Beijing pollution crisis idles factories, boosts 'smog holiday' travel
People wearing masks walk past the Turret of the Forbidden City on a heavily polluted day in Beijing, on Dec. 8, 2015. (Andy Wong / AP)
BEIJING -- Factories in Beijing that make goods from cement to train cars were shut down Tuesday to help ease the Chinese capital's pollution crisis. But it was a boon for some businesses, boosting sales of air purifying equipment and travel to escape the haze.
Snack stands promoted sales of pear and pomegranate juices, a traditional remedy for lung problems, as the impact of traffic and other restrictions rippled through Beijing's economy, which at $340 billion is bigger than many countries.
Half the cars in this city of 20 million people were ordered off the streets. Facilities in cement, petrochemicals and other industries were told to close or reduce operations after pollution soared to many times safe levels.
Beijing Building Materials Group, a major producer of cement and other materials, closed several factories, according to an employee of its public relations department. He declined to give his name or other details.
A factory operated by a unit of CNR Group, one of China's biggest producers of railway cars, suspended paint spraying and other work, according to a city government statement.
City inspectors set up 650 video cameras to watch construction sites and confirm they obey dust-control rules, the statement said.
Travel companies saw an uptick in demand as some residents left Beijing on "smog holidays."
Ctrip.com, an online travel service, has seen a 20 per cent rise in sales of packages marketed under a "Skip the Smog" label to people in Beijing, according to a company spokesman, Shi Kaifeng. They included trips to Tangshan, three hours from Beijing, or as far away as Indonesia.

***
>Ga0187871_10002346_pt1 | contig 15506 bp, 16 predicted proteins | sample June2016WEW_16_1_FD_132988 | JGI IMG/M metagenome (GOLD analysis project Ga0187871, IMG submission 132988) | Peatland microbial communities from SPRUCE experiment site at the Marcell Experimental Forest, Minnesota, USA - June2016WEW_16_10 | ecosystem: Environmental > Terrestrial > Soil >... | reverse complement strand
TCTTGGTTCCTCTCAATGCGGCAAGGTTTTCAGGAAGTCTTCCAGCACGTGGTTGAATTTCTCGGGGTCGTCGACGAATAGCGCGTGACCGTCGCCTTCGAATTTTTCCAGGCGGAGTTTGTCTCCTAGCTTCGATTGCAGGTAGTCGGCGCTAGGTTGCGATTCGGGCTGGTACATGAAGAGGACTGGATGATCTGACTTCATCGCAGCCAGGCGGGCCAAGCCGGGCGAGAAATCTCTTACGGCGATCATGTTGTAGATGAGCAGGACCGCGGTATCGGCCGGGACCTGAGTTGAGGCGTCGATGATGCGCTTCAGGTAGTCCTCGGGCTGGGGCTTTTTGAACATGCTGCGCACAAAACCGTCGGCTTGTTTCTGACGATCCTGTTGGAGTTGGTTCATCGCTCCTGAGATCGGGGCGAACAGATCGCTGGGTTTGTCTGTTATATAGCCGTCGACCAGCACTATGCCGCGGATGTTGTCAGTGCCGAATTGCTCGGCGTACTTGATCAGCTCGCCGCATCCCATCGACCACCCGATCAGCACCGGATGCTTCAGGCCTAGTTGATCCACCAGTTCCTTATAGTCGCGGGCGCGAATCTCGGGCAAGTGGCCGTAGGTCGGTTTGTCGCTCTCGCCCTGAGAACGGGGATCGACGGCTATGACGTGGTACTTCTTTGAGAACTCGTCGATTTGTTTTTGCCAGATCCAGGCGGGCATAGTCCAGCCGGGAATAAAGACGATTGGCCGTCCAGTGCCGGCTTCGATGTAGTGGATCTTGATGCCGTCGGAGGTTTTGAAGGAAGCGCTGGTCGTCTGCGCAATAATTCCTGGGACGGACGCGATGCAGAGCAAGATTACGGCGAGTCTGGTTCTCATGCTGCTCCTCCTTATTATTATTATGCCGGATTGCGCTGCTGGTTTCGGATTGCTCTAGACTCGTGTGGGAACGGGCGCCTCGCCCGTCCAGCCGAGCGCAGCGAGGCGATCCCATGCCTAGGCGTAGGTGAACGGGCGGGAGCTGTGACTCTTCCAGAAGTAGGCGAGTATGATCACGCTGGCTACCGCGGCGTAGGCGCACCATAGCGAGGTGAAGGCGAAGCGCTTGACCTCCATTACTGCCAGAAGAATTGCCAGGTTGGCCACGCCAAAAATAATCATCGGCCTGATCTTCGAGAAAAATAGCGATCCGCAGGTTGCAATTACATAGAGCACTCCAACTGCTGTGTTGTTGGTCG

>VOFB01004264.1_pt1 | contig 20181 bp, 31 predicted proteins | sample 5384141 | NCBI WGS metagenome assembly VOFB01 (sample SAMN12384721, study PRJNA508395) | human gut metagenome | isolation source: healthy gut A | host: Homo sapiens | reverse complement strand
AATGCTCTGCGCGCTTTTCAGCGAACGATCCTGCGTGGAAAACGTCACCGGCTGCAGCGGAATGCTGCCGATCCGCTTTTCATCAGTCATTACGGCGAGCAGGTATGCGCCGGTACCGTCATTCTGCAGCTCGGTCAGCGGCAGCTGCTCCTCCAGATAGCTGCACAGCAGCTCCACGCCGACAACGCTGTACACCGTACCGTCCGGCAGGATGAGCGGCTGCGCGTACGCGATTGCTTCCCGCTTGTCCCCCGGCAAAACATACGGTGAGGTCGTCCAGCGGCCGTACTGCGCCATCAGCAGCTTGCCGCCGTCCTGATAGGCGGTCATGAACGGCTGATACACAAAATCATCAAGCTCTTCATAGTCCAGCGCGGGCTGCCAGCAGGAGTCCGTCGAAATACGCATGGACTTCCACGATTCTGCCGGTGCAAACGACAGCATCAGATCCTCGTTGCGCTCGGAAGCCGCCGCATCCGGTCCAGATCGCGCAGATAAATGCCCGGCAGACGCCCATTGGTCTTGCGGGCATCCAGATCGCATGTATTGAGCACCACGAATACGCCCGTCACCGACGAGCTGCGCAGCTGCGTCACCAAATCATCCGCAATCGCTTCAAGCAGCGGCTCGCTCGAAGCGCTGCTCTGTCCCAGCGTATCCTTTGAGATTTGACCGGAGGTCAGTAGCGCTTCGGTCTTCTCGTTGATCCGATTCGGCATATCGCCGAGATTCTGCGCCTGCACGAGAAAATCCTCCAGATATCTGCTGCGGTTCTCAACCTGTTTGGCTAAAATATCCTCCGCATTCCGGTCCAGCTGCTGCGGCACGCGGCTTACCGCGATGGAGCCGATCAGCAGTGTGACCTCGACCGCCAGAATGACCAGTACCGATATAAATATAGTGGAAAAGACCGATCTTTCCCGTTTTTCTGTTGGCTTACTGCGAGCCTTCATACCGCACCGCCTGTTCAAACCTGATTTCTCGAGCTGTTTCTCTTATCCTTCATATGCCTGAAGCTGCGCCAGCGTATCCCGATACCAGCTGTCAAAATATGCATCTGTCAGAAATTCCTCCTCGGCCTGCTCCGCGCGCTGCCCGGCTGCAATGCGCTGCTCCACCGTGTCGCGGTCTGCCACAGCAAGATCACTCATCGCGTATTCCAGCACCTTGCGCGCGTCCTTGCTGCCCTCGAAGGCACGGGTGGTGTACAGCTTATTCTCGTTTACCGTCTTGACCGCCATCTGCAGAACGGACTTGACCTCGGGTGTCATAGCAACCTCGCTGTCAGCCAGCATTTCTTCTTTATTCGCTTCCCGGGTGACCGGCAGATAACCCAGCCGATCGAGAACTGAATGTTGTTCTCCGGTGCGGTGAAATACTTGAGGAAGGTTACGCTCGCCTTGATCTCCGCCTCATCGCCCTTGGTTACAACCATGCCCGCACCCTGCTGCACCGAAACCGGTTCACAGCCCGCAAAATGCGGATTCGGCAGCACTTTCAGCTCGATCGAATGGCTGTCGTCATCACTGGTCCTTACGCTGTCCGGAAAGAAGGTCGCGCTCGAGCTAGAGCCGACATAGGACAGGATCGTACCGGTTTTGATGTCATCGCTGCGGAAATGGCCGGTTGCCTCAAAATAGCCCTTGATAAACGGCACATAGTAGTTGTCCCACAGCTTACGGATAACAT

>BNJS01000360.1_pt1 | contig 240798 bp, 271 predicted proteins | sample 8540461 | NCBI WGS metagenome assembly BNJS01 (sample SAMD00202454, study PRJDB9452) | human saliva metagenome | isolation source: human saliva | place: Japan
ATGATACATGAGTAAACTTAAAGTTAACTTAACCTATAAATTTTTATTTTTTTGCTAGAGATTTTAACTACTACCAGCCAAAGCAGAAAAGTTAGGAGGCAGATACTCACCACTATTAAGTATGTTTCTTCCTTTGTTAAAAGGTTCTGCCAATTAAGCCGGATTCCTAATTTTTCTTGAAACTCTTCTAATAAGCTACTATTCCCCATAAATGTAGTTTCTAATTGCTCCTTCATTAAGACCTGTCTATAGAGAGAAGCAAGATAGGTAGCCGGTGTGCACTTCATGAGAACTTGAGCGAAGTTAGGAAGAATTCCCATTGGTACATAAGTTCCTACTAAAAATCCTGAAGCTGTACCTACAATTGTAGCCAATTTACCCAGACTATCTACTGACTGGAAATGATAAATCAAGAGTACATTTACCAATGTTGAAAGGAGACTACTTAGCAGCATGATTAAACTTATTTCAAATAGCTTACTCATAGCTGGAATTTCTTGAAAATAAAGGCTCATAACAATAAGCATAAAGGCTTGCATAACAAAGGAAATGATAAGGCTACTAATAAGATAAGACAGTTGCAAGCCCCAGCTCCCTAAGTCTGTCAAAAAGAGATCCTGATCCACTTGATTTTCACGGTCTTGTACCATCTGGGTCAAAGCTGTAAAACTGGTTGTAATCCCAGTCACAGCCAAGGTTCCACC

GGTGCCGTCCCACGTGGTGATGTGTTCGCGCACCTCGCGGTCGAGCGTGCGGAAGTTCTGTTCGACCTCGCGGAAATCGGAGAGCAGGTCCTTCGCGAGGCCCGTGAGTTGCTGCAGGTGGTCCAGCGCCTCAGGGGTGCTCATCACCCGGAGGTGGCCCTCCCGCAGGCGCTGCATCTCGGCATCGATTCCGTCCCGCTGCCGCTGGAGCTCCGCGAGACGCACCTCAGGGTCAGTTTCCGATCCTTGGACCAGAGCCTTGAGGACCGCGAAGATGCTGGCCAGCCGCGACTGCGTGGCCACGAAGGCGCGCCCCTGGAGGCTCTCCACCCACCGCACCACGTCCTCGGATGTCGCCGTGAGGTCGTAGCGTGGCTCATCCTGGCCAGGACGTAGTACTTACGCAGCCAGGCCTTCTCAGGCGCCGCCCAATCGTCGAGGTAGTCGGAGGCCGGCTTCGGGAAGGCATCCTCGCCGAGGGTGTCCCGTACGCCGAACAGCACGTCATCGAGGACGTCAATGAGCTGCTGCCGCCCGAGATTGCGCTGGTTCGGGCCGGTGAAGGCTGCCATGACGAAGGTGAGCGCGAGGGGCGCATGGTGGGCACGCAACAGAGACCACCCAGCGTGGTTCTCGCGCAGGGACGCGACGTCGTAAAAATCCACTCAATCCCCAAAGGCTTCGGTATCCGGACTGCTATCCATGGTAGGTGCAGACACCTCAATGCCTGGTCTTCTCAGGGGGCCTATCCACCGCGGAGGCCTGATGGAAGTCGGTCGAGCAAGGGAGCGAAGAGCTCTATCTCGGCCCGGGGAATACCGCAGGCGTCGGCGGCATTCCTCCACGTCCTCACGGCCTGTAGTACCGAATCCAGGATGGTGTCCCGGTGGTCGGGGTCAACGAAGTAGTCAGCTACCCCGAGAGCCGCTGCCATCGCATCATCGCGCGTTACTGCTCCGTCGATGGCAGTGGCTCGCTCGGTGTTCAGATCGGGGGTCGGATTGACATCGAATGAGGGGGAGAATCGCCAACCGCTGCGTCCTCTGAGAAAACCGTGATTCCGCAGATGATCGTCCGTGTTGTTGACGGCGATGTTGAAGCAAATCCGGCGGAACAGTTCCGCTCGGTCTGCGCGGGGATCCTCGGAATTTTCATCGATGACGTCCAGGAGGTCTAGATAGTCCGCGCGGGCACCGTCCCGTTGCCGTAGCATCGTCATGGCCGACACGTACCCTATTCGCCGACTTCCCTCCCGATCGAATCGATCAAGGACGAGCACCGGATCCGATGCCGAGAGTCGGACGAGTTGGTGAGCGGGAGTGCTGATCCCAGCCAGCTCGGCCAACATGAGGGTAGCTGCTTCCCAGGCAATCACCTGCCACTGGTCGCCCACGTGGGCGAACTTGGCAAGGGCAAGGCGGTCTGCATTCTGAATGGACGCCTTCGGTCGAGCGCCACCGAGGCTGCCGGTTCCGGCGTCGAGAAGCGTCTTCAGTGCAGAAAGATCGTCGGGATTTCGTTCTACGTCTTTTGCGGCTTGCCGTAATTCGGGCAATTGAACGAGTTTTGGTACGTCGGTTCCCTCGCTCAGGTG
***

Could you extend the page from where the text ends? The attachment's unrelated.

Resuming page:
"Normally winter is a quiet season for travelling," said Shi. "But we find many people want to take trips this year."
Mr Fruit, a fruit juice stand in the lobby of a Beijing office building, offered 12 per cent off pear and pomegranate juice, which traditional Chinese medicine says can moisten the lungs and reduce phlegm.
"We try to catch the customer's eye with this promotion," said the assistant manager, Li Mingji. "Sales of these juices have increased 30 per cent in the past two days."
At Ele.me, an online food delivery company, anti-smog face masks passed spicy chicken burgers as the product requested most by customers in Beijing, said a company spokesman, Zou Yang. He said the company sold 40 per cent more masks than chicken burgers on Tuesday and the number was up eight times compared with the previous week.
Those who stayed in Beijing also bought air purifying machines, an increasingly common household necessity in a city that even on normal days is one of the world's most polluted.
Sales of purifiers made by Xiaomi, a prominent smartphone brand, soared to 422 on Monday from 120 on Sunday, according to the company's shop on Taobao.com, an online mall. Sales of the machines, priced at 899 yuan ($142), stopped at 68 on Tuesday after the site ran out of filters required to operate the machines.
"An air purifier is a must at home," said Sun Yuanyuan, 30, an employee of a foreign company. "If my boss allows days off, I will definitely fly far away to a place with clean air to escape the dirty air in Beijing."
AP researchers Dong Tongjian and Yu Bing in Beijing and Fu Ting in Shanghai contributed.